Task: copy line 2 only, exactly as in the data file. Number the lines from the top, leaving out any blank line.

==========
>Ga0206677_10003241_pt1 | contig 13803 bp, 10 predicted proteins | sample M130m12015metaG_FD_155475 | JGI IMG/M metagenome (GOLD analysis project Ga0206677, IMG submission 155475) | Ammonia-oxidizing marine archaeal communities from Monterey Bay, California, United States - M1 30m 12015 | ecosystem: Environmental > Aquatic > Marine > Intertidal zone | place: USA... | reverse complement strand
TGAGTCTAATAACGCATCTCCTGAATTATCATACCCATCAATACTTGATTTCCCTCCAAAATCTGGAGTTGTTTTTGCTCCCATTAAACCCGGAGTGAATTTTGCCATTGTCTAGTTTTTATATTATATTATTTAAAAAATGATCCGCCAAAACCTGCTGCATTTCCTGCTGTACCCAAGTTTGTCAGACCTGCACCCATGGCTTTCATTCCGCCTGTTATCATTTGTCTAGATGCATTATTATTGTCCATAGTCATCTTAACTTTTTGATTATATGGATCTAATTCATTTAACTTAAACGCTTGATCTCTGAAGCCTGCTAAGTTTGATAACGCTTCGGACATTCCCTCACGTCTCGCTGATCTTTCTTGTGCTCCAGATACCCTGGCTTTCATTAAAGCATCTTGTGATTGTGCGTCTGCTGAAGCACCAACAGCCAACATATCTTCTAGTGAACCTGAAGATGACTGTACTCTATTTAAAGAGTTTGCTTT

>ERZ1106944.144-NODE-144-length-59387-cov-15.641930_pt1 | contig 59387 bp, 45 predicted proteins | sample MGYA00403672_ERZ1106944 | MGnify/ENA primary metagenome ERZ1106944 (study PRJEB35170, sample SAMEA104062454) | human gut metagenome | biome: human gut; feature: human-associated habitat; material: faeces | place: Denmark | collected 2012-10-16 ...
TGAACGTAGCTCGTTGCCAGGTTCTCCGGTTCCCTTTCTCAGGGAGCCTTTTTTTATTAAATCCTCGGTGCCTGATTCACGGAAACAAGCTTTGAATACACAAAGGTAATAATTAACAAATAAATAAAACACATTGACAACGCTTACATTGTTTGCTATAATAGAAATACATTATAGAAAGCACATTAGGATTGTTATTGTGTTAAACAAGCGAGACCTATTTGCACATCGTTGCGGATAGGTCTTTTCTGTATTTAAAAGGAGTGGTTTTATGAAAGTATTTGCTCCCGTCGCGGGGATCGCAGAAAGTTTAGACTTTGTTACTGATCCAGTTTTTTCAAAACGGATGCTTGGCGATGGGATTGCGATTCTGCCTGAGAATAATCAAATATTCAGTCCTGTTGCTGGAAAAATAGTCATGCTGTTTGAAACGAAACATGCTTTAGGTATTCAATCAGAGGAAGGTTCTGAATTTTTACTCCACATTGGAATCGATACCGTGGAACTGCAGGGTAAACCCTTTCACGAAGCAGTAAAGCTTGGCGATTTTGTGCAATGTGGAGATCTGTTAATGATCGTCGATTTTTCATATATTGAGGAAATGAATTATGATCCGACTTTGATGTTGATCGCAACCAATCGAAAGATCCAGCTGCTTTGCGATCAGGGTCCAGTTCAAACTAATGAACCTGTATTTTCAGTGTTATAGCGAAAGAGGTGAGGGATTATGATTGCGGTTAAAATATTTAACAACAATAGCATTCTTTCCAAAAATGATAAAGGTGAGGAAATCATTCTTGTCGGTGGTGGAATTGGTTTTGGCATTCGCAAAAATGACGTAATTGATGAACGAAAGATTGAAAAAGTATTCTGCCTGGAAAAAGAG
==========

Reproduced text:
TGAGTCTAATAACGCATCTCCTGAATTATCATACCCATCAATACTTGATTTCCCTCCAAAATCTGGAGTTGTTTTTGCTCCCATTAAACCCGGAGTGAATTTTGCCATTGTCTAGTTTTTATATTATATTATTTAAAAAATGATCCGCCAAAACCTGCTGCATTTCCTGCTGTACCCAAGTTTGTCAGACCTGCACCCATGGCTTTCATTCCGCCTGTTATCATTTGTCTAGATGCATTATTATTGTCCATAGTCATCTTAACTTTTTGATTATATGGATCTAATTCATTTAACTTAAACGCTTGATCTCTGAAGCCTGCTAAGTTTGATAACGCTTCGGACATTCCCTCACGTCTCGCTGATCTTTCTTGTGCTCCAGATACCCTGGCTTTCATTAAAGCATCTTGTGATTGTGCGTCTGCTGAAGCACCAACAGCCAACATATCTTCTAGTGAACCTGAAGATGACTGTACTCTATTTAAAGAGTTTGCTTT